Machine Embroidery Digitizing — An Experiment

I love machine embroidery.  I love it because of the technology involved.  I love it because it is mesmerizing to watch.  And I love it because I can design and create my own work, and, though I learn from others, the field is wide open to creative possibilities.

But I wanted to try some slightly different things, and have a little fun with my machine and software.

Special thanks to Amanda Whitlatch, Bernina of America Educator, who teaches their Software Sampler webinar. It will be available Jan. 19 to the public.  Find out more here

I was determined to digitize the new 780 machine.  I started by creating a sketch from a decent photograph of the machine. I wanted  something like a mechanical drawing of it, since I knew I also eventually wanted to create a stitched outline (or redwork) of the machine, as well as an overall embroidery.







In the V6 software, I added colors and a store-bought background design (Damask Etchings) for my first attempt.  That design took over 2 hours to stitch out and I learned a great deal about the limits of the software and the limits of my patience.  Still, it stitched out OK and I certainly have a useable design.  If I were to stitch it out again, I would go back into the software and “tweak”.  A lot.







As part of the Software Sampler project, we created a notebook cover for a pad of paper, playing around with different fonts.  But since I wanted to make further use of the machine design, I included the outline design of the machine. As you can see, the front/back cover is linen, while the inside picks up the bright colors.







Finally,  I decided to re-digitize the machine in a little cleaner way and add it to the outline designs to make a tote bag. You can see the result. Here is also a pic of the machine sewing out the embroidery design of itself!







I have so many other ideas of things to digitize, I almost don’t know where to start.  It is somewhat time-consuming, but what craft or skill is not?  I find that as I get excited about a project, the time flies.  Experts would call that “flow,”  that time when you are challenged enough to lose track of all time, yet not so frustrated by the project as to give up.

So many people now have told me that sewing is their therapy.

I hope that you, too, have something in your life that causes you to lose all track of time.

How do you know?

I’m visual. The universe speaks to me in form, shape, color and sometimes font style.  I’d call it a subtext to reality, except that it’s not a subtext.  It’s the headline, the feature show.  And it’s taken me this long in life to realize it.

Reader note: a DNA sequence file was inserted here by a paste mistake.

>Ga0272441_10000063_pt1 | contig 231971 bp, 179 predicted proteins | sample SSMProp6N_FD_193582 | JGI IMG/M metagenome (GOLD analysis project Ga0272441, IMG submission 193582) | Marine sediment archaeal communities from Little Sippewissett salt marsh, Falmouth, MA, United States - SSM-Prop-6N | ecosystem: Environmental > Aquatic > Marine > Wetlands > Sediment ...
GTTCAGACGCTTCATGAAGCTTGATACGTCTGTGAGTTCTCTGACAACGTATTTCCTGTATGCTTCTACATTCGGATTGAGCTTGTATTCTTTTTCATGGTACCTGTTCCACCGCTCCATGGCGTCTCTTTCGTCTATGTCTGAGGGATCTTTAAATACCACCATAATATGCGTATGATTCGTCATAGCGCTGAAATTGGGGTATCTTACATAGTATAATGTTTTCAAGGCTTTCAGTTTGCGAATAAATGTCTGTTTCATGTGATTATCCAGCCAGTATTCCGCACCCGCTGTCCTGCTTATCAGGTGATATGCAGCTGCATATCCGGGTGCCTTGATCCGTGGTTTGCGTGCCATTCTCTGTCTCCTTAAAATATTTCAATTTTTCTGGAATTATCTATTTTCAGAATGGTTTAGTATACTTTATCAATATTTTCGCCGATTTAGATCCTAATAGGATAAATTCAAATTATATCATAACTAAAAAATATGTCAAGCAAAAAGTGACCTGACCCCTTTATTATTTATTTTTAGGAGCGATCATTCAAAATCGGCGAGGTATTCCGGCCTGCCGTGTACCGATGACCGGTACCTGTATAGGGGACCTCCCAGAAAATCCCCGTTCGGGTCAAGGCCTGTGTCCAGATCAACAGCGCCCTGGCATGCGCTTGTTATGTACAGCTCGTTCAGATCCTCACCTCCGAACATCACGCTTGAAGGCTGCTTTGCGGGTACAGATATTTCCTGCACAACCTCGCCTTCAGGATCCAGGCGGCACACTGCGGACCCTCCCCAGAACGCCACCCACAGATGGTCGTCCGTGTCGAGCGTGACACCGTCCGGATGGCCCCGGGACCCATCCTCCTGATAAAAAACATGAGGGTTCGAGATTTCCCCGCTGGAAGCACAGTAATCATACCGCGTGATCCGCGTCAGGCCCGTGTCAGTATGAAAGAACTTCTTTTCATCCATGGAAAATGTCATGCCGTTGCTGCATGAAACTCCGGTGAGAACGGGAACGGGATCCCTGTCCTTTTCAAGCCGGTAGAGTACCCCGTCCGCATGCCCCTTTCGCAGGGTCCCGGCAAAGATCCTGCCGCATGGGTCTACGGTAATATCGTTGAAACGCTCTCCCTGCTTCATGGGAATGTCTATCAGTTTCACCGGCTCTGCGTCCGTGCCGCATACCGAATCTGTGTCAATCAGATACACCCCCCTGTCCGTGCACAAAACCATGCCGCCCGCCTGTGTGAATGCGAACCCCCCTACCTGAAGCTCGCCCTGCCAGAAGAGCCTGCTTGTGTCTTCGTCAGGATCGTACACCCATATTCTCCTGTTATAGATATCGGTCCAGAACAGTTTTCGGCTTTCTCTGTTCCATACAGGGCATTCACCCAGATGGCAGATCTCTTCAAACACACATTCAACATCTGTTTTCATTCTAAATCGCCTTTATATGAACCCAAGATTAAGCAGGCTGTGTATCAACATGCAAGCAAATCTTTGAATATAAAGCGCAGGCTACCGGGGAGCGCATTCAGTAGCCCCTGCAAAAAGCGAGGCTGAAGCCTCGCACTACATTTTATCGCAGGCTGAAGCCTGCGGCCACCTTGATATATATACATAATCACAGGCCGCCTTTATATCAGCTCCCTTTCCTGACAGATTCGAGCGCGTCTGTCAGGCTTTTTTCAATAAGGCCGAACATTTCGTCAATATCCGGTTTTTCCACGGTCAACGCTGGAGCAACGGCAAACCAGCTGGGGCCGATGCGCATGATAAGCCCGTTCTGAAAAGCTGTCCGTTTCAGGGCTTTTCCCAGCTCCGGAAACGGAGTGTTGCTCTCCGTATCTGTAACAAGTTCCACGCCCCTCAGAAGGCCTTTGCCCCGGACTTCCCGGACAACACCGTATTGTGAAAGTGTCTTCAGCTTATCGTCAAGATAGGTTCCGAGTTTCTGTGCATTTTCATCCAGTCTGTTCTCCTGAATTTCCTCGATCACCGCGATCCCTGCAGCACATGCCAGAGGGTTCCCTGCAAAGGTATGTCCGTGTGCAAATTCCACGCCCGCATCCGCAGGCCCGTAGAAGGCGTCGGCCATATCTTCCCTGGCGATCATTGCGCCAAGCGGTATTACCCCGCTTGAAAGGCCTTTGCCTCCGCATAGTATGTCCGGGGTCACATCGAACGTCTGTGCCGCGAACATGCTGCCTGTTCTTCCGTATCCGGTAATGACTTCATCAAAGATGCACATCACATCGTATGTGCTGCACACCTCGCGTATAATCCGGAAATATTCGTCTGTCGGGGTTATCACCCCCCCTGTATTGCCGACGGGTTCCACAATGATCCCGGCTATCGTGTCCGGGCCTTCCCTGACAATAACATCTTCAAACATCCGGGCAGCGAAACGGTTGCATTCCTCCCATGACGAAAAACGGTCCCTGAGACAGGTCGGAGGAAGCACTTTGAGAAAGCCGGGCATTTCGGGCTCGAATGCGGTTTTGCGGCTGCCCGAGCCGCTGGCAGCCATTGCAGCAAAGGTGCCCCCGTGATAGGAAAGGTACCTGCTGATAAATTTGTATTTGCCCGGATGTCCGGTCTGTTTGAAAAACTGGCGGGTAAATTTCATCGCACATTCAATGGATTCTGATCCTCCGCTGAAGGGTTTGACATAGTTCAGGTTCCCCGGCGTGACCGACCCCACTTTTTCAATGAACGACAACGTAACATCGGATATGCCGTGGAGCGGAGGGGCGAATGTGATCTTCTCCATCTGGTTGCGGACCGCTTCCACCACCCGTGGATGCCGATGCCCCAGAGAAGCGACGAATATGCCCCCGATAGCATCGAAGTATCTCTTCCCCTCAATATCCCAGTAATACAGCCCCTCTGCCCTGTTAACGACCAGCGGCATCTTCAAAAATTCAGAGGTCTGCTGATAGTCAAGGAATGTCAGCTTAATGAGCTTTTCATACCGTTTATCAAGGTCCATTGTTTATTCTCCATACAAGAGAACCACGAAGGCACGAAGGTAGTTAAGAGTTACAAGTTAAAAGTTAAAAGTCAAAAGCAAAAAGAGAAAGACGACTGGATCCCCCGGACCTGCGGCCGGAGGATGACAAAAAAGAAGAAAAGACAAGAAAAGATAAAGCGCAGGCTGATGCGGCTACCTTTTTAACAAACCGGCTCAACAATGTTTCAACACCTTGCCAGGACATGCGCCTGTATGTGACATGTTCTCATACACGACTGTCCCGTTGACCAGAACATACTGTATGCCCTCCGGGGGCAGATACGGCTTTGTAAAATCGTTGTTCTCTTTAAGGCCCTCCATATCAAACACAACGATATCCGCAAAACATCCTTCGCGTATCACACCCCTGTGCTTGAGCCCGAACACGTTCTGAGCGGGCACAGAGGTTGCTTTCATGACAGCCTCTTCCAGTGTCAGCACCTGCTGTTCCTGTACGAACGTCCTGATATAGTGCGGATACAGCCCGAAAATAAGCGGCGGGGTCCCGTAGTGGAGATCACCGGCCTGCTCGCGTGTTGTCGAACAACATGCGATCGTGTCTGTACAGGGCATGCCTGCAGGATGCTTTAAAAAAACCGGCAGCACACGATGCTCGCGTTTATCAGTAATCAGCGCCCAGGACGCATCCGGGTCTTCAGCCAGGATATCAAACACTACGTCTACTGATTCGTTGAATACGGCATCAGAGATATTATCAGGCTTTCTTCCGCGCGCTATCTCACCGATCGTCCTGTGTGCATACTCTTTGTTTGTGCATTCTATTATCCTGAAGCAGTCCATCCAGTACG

A few years ago, I took a local class about compelling issues, which included a video presentation during every session.  The video was mainly people talking, expressing their points of view and providing intellectual insights.  For whatever reason, the video director chose to periodically — sometimes in the middle of someone’s sentence — switch to black and white.

Now I’m sure this was done to get our attention and to make sure the audience stayed focused on the content.  However, it had the opposite effect on me. Whenever the screen would switch to black and white, the whole context changed.  For a few minutes afterward, I heard nothing, as the image took over and did all the communicating. I had to physically redirect my attention, and the sentences spoken in the interim were lost to me forever.

You may be visual too.  If you are, you know what it’s like to:

–Purchase a book because you like the font on the pages.

–Recall the sunlight streaming into the church, the look on the pastor’s face, the swaying of the choir, but not a word of the sermon. (Don’t worry, I read it online again later.)

–Know instinctively by the looks on your friends’ faces how things are going.

–Have a desk that’s piled high because out of site means out of mind.

How do you learn?  My husband and son are auditory.  If I ask a question at home, to heads buried in books, computers, TV screens or even conversations, both of them can repeat back my exact words.  They can quote characters from movies and cartoons and real life, having only heard a line spoken once.  Astounding.

Or maybe you are tactile.  I know you well.  I teach sewing and machine embroidery, and believe me, many of you are tactile.  You nod as we speak instructions, you understand when you watch the video. But until you are asked to perform the task yourself, all the effort just goes *poof*.  Performing the task, touching the machine, pushing the buttons, head down, hands working, is the only way to make it stick.

The truth is, we all use various combinations of communication and learning styles.  Most of us need to hear it, see it and do it.

The quilt in this post is a free pattern from Moda Bake Shop, made with Bella solids. I haven’t decided how to quilt it yet, but I’m thinking about a delightful chicklet-colored variegated King Tut from Superior.  I’m not sure yet about the thread.

I’ll know when I see it.